Here’s why school banking programs like CBA’s Dollarmites are under review 

Alison Banney 18 October 2018 NEWS

Corporate watchdog ASIC wants to make sure school banking programs are benefiting Australian kids, not just the big banks.

Australian school banking programs like Commonwealth Bank's scandal-plagued Dollarmites are set to go under the microscope, with financial regulator ASIC launching an official review into the sector. These programs, and in particular Dollarmites, have been under increased scrutiny this year by consumer lobby groups and industry regulators, with calls for the programs to be pulled out of primary schools.

CBA's Dollarmites program gives primary school children a savings account with the bank, and rewards kids with tokens whenever they make deposits at school towards the account. The tokens can then be used by the kids to buy from a selection of rewards and prizes, with the bank saying it's a way to encourage good savings habits. Commonwealth Bank does pay schools for signing up to the program.

ASIC will look at these programs in their entirety to understand how they're operating and how they're marketed to schools in the first place. The regulator is particularly interested in uncovering whether or not these programs are in the best interests of primary school children, rather than simply benefiting the big banks that run the programs.

"Transparency around school banking programs is important. ASIC wants to understand the motivations and behaviours around school banking programs to ensure they ultimately serve the interests of young Australians, and to enable school communities to have an understanding of the potential impact of these programs," said ASIC deputy chair Peter Kell in a statement this afternoon.

Another big part of the review will focus on the kids bank accounts that are opened for primary school students as part of the programs. The regulator will analyse how students use these accounts not only while they're at school but also throughout their later lives.

Teaching kids financial literacy in a cashless society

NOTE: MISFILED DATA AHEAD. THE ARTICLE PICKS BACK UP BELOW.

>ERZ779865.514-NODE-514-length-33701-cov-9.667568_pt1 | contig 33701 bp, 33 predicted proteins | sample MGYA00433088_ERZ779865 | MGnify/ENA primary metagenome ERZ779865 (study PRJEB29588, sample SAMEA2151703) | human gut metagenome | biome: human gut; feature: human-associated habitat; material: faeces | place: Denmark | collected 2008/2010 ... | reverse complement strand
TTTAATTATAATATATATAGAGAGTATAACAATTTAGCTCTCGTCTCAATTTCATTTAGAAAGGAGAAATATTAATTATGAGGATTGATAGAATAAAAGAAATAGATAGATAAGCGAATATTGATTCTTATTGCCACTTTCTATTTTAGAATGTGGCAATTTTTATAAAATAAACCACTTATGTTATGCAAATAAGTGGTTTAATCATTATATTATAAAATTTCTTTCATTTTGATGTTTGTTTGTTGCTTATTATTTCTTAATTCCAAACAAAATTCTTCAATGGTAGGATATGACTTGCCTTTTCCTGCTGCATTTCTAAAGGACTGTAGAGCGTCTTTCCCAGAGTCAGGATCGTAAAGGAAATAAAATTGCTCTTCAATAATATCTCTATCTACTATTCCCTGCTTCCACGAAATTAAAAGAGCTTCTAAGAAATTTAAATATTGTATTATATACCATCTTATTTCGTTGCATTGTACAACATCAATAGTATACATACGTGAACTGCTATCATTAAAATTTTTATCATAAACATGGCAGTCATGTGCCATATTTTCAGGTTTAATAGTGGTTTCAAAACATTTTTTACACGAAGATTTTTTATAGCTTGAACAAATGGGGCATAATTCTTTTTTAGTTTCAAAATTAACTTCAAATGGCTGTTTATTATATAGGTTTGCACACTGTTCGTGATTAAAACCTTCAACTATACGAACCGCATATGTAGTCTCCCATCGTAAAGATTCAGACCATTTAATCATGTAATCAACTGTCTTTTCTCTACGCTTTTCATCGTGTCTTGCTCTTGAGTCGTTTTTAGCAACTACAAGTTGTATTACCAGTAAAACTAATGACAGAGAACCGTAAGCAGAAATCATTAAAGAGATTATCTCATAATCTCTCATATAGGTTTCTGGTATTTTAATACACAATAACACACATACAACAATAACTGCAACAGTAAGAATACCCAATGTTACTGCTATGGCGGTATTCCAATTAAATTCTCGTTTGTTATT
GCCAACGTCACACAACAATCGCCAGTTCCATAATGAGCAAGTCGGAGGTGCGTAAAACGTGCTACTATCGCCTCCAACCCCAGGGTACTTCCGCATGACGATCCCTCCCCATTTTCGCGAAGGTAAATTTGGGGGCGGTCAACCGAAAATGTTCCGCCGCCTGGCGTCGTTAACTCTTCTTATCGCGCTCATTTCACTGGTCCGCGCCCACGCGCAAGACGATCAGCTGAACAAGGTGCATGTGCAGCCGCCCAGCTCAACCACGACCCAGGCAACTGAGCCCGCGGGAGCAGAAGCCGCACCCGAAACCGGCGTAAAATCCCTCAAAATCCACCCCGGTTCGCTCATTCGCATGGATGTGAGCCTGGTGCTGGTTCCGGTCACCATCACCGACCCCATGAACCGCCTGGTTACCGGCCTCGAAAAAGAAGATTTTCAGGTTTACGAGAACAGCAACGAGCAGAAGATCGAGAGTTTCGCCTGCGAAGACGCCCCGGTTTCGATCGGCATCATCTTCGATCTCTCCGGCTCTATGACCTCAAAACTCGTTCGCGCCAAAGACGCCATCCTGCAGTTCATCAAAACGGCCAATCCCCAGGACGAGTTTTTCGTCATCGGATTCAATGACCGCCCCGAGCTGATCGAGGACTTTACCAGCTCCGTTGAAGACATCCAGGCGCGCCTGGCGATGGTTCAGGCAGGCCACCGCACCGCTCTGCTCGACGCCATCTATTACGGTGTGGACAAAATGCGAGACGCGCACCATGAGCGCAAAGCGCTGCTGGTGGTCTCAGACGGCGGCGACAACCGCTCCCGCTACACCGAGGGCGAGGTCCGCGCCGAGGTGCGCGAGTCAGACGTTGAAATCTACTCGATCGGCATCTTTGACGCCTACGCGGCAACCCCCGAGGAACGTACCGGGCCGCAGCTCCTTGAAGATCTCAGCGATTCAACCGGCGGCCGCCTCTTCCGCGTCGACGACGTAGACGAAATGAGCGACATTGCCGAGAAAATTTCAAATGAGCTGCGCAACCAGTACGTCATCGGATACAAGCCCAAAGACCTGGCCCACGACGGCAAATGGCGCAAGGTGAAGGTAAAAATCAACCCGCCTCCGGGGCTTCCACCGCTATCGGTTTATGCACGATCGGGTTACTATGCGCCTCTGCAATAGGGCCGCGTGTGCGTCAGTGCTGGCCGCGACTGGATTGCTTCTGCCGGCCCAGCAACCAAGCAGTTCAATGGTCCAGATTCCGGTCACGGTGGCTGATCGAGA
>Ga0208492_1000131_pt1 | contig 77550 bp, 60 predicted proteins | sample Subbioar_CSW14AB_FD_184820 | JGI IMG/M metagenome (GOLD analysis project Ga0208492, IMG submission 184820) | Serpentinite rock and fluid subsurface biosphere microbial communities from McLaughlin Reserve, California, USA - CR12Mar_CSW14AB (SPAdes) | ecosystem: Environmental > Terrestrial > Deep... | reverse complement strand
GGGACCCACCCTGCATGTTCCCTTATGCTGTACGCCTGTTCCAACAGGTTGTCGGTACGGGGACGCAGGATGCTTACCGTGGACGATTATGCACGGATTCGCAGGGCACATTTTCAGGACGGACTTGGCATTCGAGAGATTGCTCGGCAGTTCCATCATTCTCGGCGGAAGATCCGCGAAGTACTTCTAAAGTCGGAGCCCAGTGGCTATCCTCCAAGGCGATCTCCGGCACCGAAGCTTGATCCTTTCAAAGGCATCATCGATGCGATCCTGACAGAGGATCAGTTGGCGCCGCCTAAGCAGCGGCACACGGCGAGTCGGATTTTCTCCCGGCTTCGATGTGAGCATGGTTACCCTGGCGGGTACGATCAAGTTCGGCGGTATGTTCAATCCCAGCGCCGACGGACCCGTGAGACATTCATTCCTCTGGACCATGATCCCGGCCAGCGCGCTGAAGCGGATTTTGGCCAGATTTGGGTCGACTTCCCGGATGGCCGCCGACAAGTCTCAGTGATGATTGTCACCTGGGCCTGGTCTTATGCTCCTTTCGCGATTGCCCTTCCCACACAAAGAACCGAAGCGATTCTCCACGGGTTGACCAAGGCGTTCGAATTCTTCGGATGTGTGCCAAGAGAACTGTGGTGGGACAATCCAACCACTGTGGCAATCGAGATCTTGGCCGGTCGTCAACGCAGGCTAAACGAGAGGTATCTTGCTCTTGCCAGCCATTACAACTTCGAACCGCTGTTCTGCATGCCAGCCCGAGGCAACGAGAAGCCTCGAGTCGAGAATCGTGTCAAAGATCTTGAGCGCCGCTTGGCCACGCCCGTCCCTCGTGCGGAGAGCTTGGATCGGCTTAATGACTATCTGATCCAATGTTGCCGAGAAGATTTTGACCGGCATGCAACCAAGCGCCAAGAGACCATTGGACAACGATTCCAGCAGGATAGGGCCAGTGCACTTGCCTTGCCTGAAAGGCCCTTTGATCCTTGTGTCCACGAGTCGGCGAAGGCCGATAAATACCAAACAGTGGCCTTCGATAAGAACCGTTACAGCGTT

The regulator stressed the importance of financial literacy being taught from a young age in its statement today, saying, "It is essential that young people develop the knowledge and the skills they need to engage effectively with financial products and services. Attitudes and behaviours around money can be shaped from an early age and education is a key component to support stronger financial capability and to better prepare young people to manage financial decisions throughout their life."

But with cash becoming less and less common, how beneficial is it for Australian kids to be depositing physical cash into an account that they have little visibility over? Co-founder of Spriggy, an app for families to teach kids how to manage their money, Mario Hasanakos says there's little value in teaching students how to handle notes and coins in an increasingly cashless society.

"We need to teach our kids about money in a way that matches how they'll ultimately use money. And let's not kid ourselves, that's digital. The rapid success of Spriggy has been driven by solving an acute problem for parents; how do you teach kids about money when it’s becoming invisible?"

"It’s awesome that the government is making financial literacy a very public and high-profile issue. It takes a village to raise a child, and help comes in many forms, with many perspectives. Financial literacy in schools is a critical part of this. The ASIC MoneySmart program offers excellent resources for teachers without input from the banks, where motives rightly are questioned," said Hasanakos.

ASIC's review should be finished by mid-2019, which will deliver the regulator's expectations of the school banking programs going forward.

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